Effective today, July 1, 2020, eligible employees in the District of Columbia (“DC”) will be entitled to paid leave up to a designated period depending on the qualifying leave event. Here, we review and highlight important aspects of DC’s Paid Family Leave law. For additional discussion on the DC Paid Family Leave law and frequently asked questions, please also see our prior post.
Covered Events and Applicable Leave Periods
The DC Paid Family Leave law provides leave benefits to eligible employees for three types of leave: (1) parental leave; (2) family leave; and (3) medical leave. “Parental leave” includes events associated with the birth of a cd, placement of a child with the employee for adoption or foster care, and placement of a child with an employee who legally assumes and fulfills parental responsibility for the child. “Family leave” is leave taken to care for a family member with a diagnosis or occurrence of a serious health condition. And “medical leave” is leave taken to attend to one’s own diagnosis or occurrence of a serious health condition.
The maximum leave periods for each type of event are as follows:
- Parental Leave – 8 weeks in a year
- Family Leave – 6 weeks in a year
- Medical Leave – 2 weeks in a year
If an employee experiences one or a combination of these events, she must apply for benefits directly with the Office of Paid Family Leave through its online portal. If an employee experiences more than one qualifying event, the law limits use of paid leave to a maximum of 8 weeks in a one-year period.
Eligible Employees and the Leave Benefit
Employees who work for a covered employer are generally eligible for benefits under this law as long as:
- They spend more than 50% of their work time for a covered employer working in DC during all or some of the 52 weeks immediately preceding a qualifying leave event; or
- They work for a covered employer based in DC and spend a substantial amount of their work time in DC – they cannot work more than 50% of their time in another jurisdiction in some or all the 52 weeks immediately preceding the qualifying leave event.
This includes temporary or seasonal employees who meet the criteria depending on when the employer reports wages and when the employee experiences the qualifying event. Importantly, an eligible individual must be employed by the covered employer at the time he or she applies for paid leave benefits and have had their wages previously reported.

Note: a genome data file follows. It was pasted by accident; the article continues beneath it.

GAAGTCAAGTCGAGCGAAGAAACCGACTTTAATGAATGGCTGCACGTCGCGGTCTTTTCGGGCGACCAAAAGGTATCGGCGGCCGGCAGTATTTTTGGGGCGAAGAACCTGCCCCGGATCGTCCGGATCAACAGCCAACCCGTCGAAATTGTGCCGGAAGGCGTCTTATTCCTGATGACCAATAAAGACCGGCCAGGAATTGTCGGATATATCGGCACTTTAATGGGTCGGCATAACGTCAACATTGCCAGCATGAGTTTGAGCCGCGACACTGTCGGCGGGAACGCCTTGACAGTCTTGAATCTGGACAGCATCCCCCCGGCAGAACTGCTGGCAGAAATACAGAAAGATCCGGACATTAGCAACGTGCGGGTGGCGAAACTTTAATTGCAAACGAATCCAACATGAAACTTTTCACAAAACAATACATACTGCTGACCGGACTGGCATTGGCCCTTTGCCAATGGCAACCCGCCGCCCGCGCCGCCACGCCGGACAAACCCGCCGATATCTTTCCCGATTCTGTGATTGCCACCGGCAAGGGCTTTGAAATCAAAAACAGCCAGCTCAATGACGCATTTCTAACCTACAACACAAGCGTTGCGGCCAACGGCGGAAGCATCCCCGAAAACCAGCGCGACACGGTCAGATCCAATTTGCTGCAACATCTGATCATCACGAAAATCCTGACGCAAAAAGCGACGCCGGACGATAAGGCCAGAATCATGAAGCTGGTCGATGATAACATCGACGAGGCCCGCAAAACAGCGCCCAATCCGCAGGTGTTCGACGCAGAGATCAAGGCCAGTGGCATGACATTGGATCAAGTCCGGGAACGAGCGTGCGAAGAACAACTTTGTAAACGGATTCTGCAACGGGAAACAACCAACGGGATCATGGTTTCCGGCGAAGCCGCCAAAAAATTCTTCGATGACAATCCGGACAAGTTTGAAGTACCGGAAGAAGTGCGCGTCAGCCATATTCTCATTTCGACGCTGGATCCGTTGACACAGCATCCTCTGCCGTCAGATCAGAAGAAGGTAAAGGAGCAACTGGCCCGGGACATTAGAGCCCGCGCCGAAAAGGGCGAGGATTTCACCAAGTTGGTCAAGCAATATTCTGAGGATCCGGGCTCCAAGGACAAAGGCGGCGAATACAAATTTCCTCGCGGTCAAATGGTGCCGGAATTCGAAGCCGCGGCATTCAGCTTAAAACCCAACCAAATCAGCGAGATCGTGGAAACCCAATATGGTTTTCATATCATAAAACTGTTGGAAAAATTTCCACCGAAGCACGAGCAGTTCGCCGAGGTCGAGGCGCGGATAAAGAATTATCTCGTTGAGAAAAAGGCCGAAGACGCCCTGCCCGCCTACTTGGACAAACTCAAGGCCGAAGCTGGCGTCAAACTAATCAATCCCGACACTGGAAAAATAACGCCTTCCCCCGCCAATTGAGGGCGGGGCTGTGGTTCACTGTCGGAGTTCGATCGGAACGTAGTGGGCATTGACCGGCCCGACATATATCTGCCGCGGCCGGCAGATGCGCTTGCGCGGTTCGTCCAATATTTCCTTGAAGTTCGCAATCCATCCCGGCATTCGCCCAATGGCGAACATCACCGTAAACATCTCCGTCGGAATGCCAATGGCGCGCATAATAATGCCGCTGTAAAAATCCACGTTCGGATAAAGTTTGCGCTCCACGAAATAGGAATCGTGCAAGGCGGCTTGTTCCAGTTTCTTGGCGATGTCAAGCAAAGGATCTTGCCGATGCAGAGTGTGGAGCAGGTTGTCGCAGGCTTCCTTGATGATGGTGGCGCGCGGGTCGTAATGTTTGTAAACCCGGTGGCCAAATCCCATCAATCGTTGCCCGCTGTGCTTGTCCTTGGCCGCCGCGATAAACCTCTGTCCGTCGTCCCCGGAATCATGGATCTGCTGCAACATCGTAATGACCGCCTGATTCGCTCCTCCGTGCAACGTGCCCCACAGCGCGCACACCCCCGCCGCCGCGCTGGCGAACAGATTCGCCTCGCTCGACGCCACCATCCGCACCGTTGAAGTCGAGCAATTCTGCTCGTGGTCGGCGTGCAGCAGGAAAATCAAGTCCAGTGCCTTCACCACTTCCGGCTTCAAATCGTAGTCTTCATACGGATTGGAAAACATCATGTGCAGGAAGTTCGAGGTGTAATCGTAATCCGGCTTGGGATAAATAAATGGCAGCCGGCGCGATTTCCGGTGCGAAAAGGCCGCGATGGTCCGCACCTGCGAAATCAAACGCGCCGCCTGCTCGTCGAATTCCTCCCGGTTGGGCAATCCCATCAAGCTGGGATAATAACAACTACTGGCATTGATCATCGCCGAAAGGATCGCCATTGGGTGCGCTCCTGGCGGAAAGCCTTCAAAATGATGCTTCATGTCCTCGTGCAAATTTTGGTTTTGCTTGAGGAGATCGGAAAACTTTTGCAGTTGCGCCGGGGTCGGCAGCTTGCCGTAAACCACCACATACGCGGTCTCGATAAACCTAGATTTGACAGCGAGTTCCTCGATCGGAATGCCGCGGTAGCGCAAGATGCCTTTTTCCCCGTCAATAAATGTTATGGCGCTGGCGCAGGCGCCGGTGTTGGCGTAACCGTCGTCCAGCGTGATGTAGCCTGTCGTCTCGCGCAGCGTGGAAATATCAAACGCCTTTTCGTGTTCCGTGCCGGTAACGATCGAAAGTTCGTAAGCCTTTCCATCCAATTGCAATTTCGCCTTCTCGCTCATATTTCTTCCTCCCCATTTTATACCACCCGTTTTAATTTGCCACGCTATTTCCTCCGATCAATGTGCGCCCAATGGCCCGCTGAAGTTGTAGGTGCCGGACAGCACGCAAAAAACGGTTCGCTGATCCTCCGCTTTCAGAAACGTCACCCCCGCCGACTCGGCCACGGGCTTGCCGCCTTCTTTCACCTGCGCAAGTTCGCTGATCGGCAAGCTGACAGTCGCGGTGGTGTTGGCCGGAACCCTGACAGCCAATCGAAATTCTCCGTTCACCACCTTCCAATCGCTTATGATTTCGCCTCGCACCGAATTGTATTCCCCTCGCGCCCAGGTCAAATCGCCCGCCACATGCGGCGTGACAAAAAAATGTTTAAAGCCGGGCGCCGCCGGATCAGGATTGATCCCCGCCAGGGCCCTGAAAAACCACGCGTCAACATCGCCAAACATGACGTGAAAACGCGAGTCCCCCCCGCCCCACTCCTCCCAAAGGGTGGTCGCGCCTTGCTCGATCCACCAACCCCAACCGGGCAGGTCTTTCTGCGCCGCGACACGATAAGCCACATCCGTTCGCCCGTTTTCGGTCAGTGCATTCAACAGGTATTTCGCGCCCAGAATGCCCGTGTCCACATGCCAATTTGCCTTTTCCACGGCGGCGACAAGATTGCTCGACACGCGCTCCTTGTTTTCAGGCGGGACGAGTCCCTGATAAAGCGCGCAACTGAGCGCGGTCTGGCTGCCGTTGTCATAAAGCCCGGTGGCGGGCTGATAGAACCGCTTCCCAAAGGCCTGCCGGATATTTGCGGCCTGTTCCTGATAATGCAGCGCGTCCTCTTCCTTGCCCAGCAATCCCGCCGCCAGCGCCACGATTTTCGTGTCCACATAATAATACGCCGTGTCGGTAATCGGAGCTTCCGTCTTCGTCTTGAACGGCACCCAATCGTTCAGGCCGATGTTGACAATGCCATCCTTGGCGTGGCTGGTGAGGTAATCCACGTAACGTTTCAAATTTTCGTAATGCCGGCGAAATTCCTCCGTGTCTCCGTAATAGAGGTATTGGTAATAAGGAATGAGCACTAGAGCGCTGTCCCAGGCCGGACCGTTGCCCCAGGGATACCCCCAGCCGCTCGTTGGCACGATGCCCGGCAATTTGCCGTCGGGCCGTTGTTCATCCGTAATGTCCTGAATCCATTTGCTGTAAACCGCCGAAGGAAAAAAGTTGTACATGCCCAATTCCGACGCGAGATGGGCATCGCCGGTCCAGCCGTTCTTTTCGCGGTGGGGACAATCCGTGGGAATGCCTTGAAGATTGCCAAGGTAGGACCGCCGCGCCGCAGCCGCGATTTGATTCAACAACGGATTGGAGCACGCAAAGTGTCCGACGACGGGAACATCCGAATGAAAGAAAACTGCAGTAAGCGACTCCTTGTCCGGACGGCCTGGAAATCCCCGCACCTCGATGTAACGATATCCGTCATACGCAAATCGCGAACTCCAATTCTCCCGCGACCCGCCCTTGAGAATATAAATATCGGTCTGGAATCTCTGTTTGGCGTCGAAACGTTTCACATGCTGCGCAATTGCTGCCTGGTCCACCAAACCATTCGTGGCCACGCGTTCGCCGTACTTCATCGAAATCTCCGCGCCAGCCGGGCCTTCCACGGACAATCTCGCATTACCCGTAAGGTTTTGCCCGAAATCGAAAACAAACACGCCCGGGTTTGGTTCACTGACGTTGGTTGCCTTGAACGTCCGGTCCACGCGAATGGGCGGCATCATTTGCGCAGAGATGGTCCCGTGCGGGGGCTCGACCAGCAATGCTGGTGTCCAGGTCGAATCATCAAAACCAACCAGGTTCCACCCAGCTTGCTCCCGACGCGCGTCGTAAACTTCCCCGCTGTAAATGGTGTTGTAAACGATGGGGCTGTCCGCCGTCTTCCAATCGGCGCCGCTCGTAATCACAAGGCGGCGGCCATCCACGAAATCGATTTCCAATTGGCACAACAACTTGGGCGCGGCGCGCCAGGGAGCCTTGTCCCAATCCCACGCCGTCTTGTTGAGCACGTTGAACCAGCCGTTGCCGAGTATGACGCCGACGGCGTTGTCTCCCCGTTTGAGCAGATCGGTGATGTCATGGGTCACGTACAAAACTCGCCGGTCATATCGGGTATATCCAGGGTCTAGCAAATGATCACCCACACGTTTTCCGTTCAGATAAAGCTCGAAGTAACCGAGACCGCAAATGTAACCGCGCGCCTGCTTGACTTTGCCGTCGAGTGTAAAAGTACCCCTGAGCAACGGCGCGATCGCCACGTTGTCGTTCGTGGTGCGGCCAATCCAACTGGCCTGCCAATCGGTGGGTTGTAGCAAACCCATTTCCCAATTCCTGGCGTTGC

The size of the paid family leave benefit an employee will receive while out on qualifying leave differs based on the individual’s average weekly wage. The current maximum weekly benefit for an individual employee is $1,000 per week. The law permits leave to be taken incrementally, but it must be taken in at least one-day increments.
A covered employer must provide the paid leave benefits required by the DC Paid Family Leave law even if it has its own paid leave policy that offers greater paid leave benefits. The paid leave benefit required under DC law can run concurrently with any paid leave already provided by the employer. Similarly, if the leave taken under the DC Paid Family Leave law also qualifies as protected leave under the District of Columbia Family and Medical Leave Act (“DCFMLA”), paid leave runs concurrently with the DCFMLA leave.
Posting and Notice Requirements
Since February 1, 2020, employers should have posted the Paid Family Leave employee notice in their workplaces. The notice is available here. In addition, employers must provide a copy of the notice in electronic or physical form as follows:
- To all employees at least once between February 1, 2020 and February 1, 2021, and then once a year every year thereafter;
- To all new employees at the time of hire for those hired after February 1, 2020; and
- To individual employees when the employer gets direct notice after February 1, 2020 of the employee’s potentially qualifying need for leave.
The Paid Family Leave law also requires an eligible employee to provide notice to her employer of the pending use of paid leave to the extent practicable. Specifically, the law mandates that, where the need for leave is foreseeable, an employee provide written notice at least 10 days in advance of the paid leave. If the need for leave is unforeseeable, an employee should provide notice as soon as possible, but at least prior to the start of the relevant work shift. For emergency use, the employee or another individual on her behalf must give oral or written notification to the employer of her intent to use paid leave within 48 hours of the emergency occurring.
The DC Paid Family Leave law prohibits employers from retaliating against an employee who applies for or claims the benefits provided by the law. More generally, the law makes clear that employers cannot take action against an employee who (1) opposes a practice that is unlawful under the Act; (2) pursues or attempts to pursue a complaint against the employer related to the Act; or (3) participates in a proceeding related to the Act. The Paid Family Leave law does not provide job protection for employees using paid leave benefits required by the law. However, if the leave is also covered by the DCFMLA and/or federal FMLA, the job protections required by those laws would apply.
Now that employees are eligible to begin taking paid leave, employers should review their applicable leave policies to determine how they will interact with this new law and whether changes need to be made to meet and/or incorporate the requirements of the law. Employers should also ensure they have a system in place to track eligible employee use of the paid leave benefits and that those who will be charged with administering these benefits understand the law’s requirements, particularly when and how to provide the required notice.